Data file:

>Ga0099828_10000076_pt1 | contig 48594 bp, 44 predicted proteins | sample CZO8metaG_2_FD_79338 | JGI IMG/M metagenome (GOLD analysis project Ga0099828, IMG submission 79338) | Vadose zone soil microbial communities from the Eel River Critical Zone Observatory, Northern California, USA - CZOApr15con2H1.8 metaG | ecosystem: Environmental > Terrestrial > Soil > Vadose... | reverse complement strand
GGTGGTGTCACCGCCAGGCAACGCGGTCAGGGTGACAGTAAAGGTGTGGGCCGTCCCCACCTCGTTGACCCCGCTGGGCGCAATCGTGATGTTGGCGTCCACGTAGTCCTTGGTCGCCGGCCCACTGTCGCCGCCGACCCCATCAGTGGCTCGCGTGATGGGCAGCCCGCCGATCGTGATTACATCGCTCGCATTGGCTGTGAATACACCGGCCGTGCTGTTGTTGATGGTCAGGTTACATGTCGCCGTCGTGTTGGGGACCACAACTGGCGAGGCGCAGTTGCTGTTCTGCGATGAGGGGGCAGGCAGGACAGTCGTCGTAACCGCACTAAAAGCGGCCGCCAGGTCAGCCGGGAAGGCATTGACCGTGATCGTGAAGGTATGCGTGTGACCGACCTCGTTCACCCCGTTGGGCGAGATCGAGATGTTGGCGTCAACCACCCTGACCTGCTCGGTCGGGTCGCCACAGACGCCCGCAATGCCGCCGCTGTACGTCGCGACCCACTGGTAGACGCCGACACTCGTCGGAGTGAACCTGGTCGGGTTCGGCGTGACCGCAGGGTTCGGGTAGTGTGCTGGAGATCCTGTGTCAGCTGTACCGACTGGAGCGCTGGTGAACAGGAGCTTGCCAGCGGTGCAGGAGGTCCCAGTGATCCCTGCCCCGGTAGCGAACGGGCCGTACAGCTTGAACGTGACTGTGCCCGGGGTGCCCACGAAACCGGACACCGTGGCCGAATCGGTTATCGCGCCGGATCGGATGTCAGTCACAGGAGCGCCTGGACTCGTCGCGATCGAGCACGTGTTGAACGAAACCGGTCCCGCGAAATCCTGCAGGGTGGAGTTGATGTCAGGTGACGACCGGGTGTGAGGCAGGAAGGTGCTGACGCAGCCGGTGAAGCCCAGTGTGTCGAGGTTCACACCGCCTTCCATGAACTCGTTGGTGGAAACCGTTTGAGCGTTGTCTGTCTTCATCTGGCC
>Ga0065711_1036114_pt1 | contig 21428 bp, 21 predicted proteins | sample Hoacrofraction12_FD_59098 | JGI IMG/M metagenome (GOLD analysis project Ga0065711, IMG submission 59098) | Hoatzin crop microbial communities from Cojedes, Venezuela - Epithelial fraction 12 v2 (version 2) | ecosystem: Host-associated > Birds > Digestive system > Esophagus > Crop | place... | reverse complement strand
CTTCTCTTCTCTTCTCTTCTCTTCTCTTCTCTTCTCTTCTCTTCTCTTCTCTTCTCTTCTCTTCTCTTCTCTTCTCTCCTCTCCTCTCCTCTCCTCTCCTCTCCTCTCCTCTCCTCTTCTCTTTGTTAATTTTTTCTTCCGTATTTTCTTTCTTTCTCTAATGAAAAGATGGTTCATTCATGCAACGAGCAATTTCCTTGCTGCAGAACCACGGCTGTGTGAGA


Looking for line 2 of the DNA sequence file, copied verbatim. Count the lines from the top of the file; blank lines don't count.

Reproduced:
GGTGGTGTCACCGCCAGGCAACGCGGTCAGGGTGACAGTAAAGGTGTGGGCCGTCCCCACCTCGTTGACCCCGCTGGGCGCAATCGTGATGTTGGCGTCCACGTAGTCCTTGGTCGCCGGCCCACTGTCGCCGCCGACCCCATCAGTGGCTCGCGTGATGGGCAGCCCGCCGATCGTGATTACATCGCTCGCATTGGCTGTGAATACACCGGCCGTGCTGTTGTTGATGGTCAGGTTACATGTCGCCGTCGTGTTGGGGACCACAACTGGCGAGGCGCAGTTGCTGTTCTGCGATGAGGGGGCAGGCAGGACAGTCGTCGTAACCGCACTAAAAGCGGCCGCCAGGTCAGCCGGGAAGGCATTGACCGTGATCGTGAAGGTATGCGTGTGACCGACCTCGTTCACCCCGTTGGGCGAGATCGAGATGTTGGCGTCAACCACCCTGACCTGCTCGGTCGGGTCGCCACAGACGCCCGCAATGCCGCCGCTGTACGTCGCGACCCACTGGTAGACGCCGACACTCGTCGGAGTGAACCTGGTCGGGTTCGGCGTGACCGCAGGGTTCGGGTAGTGTGCTGGAGATCCTGTGTCAGCTGTACCGACTGGAGCGCTGGTGAACAGGAGCTTGCCAGCGGTGCAGGAGGTCCCAGTGATCCCTGCCCCGGTAGCGAACGGGCCGTACAGCTTGAACGTGACTGTGCCCGGGGTGCCCACGAAACCGGACACCGTGGCCGAATCGGTTATCGCGCCGGATCGGATGTCAGTCACAGGAGCGCCTGGACTCGTCGCGATCGAGCACGTGTTGAACGAAACCGGTCCCGCGAAATCCTGCAGGGTGGAGTTGATGTCAGGTGACGACCGGGTGTGAGGCAGGAAGGTGCTGACGCAGCCGGTGAAGCCCAGTGTGTCGAGGTTCACACCGCCTTCCATGAACTCGTTGGTGGAAACCGTTTGAGCGTTGTCTGTCTTCATCTGGCC